On November 10, 2014, eight months following the trial, the court entered three orders: (1) the order denying Ms. Zurro's motion for reconsideration, granting her motion for clarification, granting Wells Fargo's motion for clarification and motion for reconsideration, denying Wells Fargo's motion for rehearing, and vacating the Order of Findings of Fact and Conclusions of Law; (2) the order denying Ms. Zurro's motions to file a second amended complaint; and (3) the final judgment.

The order denying Ms. Zurro's motions to file a second amended complaint provides that the court previously orally denied the request to add a claim for punitive damages and that because Ms. Zurro presented no argument concerning her request to add a specific demand for attorney's fees to the Wherefore clause of count III, the argument had been waived.

Without elaboration, the final judgment provides both that Ms. Zurro was permitted to amend the Wherefore clause of count III to include a demand for attorney's fees and that Ms. Zurro is not entitled to attorney's fees because there was no request for attorney's fees in count III. Both parties filed motions for rehearing which were denied. This appeal followed.

Neither party's motion addressed the internal inconsistency of the final judgment with regard to attorney's fees.

II. Analysis

The fundamental concern with regard to claims for attorney's fees is notice. Stockman, 573 So.2d at 837. Therefore, "a claim for attorney's fees, whether based on statute or contract, must be pled" in order "to notify the opposing party of the claims alleged and prevent unfair surprise." Id. "A party should not have to speculate throughout the entire course of an action about what claims ultimately may be alleged against him." Id. However, the Stockman court announced an exception to the general rule: "[w]here a party has notice that an opponent claims entitlement to attorney's fees, and by its conduct recognizes or acquiesces to that claim or otherwise fails to object to the failure to plead entitlement, that party waives any objection to the failure to plead a claim for attorney's fees." Id. at 838.

We resolve this appeal on the basis of the Stockman exception. Wells Fargo was on notice of Ms. Zurro's claim for entitlement to attorney's fees well before trial. Wells Fargo cannot justifiably argue otherwise. All three counts of the complaint alleged that Ms. Zurro had been required to obtain counsel and that she was obligated to pay counsel a reasonable fee, and count I included an express demand for fees. Further, Ms. Zurro's claim for attorney's fees was before the court prior to final judgment, and the record establishes that prior to entry of the final judgment the court had not ruled upon Ms. Zurro's request to add the express demand for attorney's fees in the Wherefore clause of count III. Cf. Stockman, 573 So.2d at 838 (finding the exception to the pleading requirement inapplicable where the "claim for attorney's fees was not before the court prior to final judgment"). Moreover, Wells Fargo did not object to Ms. Zurro's request to amend count III or to her statement regarding entitlement to fees in correspondence to the court attaching her proposed order of findings of fact and conclusions of law. The issue of attorney's fees was clearly in play at the time of trial. Cf. BMR Funding, LLC v. DDR Corp., 67 So.3d 1137, 1141 (Fla. 2d DCA 2011) (quoting Sardon Found. v. New Horizons Serv. Dogs, Inc., 852 So.2d 416, 421 (Fla. 5th DCA 2003) ). Any argument by Wells Fargo to the contrary is disingenuous, as established by its posttrial arguments. In its motion for reconsideration following the court's Order of Findings of Fact and Conclusions of Law, Wells Fargo alleged that Ms. Zurro had made it "abundantly clear" that attorney's fees were the driving force behind her claims. Cf. Stockman, 573 So.2d at 838 ("There was no action or inaction on Stockman's part that can be deemed to be a recognition of the fact that the Downses intended to claim attorney's fees or a waiver of objection to their failure to plead such a claim."). As such, Wells Fargo, "at all pertinent times knew, recognized and acquiesced, without objection or suggestion of surprise, prejudice or disaccommodation," that Ms. Zurro was claiming entitlement to attorney's fees. See Brown v. Gardens by the Sea S. Condo. Ass'n, 424 So.2d 181, 183 (Fla. 4th DCA 1983), cited with approval in Stockman, 573 So.2d at 838 ; see also Auglink Commc'ns, Inc. v. Canevari, 932 So.2d 338, 341 (Fla. 5th DCA 2006) (applying the Stockman exception where it was "abundantly clear that there was no surprise caused by Canevari's failure to plead entitlement to attorneys' fees in his answer").III. Conclusion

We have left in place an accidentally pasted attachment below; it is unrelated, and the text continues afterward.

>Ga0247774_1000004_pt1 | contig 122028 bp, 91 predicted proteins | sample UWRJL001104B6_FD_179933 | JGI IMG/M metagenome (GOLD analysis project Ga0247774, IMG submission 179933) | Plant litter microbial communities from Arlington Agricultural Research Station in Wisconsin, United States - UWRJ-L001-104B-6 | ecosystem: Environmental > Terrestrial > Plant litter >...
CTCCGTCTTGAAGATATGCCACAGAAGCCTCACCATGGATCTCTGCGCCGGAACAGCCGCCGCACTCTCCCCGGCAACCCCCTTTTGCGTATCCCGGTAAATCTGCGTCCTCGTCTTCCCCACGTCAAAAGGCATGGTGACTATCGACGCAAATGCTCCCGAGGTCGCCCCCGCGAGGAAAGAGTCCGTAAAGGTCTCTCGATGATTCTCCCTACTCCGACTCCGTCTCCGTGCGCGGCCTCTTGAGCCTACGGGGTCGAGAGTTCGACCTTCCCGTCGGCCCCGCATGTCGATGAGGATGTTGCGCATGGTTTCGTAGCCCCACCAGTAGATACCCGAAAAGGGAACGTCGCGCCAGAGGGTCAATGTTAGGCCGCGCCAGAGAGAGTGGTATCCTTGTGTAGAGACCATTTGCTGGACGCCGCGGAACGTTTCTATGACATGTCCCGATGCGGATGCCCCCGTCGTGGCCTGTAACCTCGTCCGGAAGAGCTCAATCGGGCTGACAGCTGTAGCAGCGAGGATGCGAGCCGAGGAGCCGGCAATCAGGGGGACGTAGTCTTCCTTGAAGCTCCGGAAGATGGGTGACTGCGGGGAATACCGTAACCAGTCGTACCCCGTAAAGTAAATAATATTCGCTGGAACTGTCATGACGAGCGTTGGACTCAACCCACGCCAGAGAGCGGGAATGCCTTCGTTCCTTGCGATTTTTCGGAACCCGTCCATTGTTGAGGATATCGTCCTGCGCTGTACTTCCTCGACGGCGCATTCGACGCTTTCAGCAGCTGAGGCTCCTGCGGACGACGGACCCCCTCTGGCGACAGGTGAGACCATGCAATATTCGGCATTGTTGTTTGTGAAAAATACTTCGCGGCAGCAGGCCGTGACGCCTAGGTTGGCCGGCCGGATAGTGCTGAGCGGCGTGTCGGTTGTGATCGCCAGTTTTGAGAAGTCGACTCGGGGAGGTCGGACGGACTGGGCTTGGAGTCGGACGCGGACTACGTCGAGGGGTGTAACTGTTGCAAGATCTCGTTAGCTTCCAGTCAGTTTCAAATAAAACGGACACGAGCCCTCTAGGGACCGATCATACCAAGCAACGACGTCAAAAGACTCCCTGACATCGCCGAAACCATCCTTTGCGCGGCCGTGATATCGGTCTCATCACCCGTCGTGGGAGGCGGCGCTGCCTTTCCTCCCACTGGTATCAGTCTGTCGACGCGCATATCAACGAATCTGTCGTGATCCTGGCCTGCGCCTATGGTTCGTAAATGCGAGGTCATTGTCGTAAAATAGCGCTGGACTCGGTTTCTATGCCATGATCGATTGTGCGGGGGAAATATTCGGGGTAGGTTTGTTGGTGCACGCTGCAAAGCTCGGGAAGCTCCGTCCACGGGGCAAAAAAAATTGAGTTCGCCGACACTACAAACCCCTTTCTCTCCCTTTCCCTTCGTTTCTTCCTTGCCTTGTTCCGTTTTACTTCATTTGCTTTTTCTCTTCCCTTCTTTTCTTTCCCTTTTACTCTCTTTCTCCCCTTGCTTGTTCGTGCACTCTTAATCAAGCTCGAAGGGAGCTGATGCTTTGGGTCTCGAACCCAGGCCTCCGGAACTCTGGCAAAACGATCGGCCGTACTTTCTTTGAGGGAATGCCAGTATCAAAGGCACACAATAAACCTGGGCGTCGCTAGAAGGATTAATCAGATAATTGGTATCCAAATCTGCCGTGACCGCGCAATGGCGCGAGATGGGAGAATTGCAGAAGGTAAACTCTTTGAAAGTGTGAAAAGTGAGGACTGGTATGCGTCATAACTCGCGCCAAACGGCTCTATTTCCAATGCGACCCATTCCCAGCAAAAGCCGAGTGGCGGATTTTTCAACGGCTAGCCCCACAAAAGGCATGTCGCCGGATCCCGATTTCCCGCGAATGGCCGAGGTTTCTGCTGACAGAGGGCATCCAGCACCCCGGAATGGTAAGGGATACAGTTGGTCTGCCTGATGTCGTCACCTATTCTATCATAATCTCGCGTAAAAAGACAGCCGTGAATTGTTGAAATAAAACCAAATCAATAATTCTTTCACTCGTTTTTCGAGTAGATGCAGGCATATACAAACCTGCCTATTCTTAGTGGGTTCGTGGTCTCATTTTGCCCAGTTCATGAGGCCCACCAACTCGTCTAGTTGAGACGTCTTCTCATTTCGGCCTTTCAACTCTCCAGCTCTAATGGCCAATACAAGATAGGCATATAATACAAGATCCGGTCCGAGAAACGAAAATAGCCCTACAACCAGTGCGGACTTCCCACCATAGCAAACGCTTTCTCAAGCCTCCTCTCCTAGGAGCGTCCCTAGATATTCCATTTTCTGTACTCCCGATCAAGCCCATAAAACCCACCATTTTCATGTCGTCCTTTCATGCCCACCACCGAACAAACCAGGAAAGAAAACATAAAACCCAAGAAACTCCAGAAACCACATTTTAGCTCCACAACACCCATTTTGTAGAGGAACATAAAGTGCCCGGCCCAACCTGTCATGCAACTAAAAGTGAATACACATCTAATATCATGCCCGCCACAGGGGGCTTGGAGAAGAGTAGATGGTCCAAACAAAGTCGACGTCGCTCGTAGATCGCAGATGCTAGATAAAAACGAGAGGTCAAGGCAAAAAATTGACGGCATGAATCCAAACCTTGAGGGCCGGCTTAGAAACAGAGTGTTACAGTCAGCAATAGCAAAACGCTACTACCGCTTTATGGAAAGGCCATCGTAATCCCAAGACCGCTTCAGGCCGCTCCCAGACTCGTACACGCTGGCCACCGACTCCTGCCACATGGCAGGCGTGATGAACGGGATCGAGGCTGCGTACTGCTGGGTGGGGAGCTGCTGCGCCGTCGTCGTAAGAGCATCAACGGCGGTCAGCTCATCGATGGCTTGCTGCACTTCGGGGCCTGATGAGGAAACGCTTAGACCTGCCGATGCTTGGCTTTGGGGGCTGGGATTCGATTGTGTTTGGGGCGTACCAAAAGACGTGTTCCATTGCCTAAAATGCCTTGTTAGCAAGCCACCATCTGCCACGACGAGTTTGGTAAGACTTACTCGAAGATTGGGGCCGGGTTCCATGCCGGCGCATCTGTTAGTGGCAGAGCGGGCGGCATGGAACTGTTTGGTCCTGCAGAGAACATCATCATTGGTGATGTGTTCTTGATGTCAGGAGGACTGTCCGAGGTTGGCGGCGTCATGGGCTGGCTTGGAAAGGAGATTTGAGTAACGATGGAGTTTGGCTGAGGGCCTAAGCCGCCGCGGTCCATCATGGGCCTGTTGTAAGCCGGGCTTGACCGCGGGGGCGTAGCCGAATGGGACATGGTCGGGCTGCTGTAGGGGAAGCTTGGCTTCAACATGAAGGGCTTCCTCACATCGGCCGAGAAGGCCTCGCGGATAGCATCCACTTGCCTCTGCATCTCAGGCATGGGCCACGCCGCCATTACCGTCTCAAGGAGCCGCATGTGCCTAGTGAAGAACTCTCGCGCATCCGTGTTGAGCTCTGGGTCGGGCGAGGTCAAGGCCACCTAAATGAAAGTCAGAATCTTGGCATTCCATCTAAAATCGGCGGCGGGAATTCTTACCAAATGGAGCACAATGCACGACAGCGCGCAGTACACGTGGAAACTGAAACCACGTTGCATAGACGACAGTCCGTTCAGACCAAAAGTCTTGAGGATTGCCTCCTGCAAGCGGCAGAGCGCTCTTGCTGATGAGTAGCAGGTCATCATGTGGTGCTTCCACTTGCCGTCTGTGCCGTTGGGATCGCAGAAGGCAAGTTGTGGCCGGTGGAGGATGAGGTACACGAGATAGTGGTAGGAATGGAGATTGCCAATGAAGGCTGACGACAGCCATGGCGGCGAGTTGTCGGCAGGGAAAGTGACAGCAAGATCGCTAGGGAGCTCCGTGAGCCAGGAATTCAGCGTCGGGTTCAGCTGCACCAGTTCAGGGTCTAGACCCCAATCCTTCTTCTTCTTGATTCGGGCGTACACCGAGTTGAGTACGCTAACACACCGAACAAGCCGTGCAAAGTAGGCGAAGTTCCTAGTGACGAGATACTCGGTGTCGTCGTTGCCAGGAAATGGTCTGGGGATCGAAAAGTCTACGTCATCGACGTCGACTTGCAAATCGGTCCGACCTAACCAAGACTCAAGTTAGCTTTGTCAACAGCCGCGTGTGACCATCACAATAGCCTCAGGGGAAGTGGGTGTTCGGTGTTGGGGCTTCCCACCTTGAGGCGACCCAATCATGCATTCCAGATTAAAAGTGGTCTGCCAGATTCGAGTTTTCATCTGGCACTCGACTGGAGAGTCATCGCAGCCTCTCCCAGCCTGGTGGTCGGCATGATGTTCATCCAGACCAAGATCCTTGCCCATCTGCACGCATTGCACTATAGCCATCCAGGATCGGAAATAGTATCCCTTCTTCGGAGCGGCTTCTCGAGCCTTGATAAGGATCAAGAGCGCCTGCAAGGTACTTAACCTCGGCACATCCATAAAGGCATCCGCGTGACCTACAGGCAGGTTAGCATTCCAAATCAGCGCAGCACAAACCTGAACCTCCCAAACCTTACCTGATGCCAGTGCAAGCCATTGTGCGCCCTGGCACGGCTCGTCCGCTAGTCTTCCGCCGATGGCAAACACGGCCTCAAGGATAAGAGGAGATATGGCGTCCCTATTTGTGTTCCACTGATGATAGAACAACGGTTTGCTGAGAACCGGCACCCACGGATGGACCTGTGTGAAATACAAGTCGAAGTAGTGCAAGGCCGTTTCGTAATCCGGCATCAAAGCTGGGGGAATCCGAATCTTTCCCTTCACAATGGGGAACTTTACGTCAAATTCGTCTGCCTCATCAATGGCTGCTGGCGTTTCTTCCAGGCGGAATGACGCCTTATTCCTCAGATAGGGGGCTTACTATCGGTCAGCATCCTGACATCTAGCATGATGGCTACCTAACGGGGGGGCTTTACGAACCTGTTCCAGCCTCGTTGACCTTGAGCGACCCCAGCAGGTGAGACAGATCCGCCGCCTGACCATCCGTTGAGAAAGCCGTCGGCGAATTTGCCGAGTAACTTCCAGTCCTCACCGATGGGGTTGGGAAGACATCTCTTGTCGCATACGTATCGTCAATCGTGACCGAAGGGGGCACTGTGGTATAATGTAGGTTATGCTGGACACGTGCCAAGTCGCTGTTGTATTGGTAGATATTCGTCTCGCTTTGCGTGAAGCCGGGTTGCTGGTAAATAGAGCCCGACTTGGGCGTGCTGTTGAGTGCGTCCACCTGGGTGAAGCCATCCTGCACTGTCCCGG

We recognize that American Express Bank International v. Inverpan, S.A., 972 So.2d 269, 270 (Fla. 3d DCA 2008), holds that the allegation in a complaint that the plaintiff had retained counsel and was obligated to pay fees to counsel failed to "plead specifically a request for attorney's fees." However, unlike our case, Inverpan involved an amended single-count complaint with no prayer for attorney's fees where no further amendment was sought. Cf. Fanelli v. HSBC Bank USA, 170 So.3d 72, 73 (Fla. 4th DCA 2015) ("If the purpose of the Stockman pleading requirement is to give notice to an opposing party, a sentence in a mortgage foreclosure pleading stating that a party has hired attorneys and is obligated to pay a reasonable fee for their services is sufficient to alert the other side that attorney's fees might come into play.").

Ms. Zurro clearly sought to comply with the pleading requirement of Stockman by moving to amend her complaint. See, e.g., BMR Funding, LLC v. DDR Corp., 67 So.3d 1137, 1140 (Fla. 2d DCA 2011) ("[T]he phrase ‘must be pled’ [in Stockman ] is to be construed in accord with the Florida Rules of Civil Procedure. Complaints, answers, and counterclaims are pleadings pursuant to Florida Rule of Civil Procedure 1.100(a)." (alteration in original) (quoting Green v. Sun Harbor Homeowners' Ass'n, 730 So.2d 1261, 1263 (Fla.1998) )). The court's apparent failure to rule on Ms. Zurro's request to amend count III to include a demand for attorney's fees in the Wherefore clause prior to trial serves to preclude a waiver determination and to further disprove any lack of notice argument by Wells Fargo. See Brown v. Gardens by the Sea S. Condo. Ass'n, 424 So.2d 181, 184 (Fla. 4th DCA 1983) ("As matters stood, appellants were affirmatively lulled into believing that their claim was known, alive, and that same would be adjudicated."), cited with approval in Stockman, 573 So.2d at 838.
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The court erred in finding that Ms. Zurro was not entitled to attorney's fees; the Stockman exception to the failure to plead a claim for attorney's fees is applicable. Consequently, we reverse that portion of the final judgment which denies Ms. Zurro's claim for fees and remand for proceedings consistent with this opinion.

Affirmed in part; reversed in part; remanded.

WALLACE and LUCAS, JJ., Concur.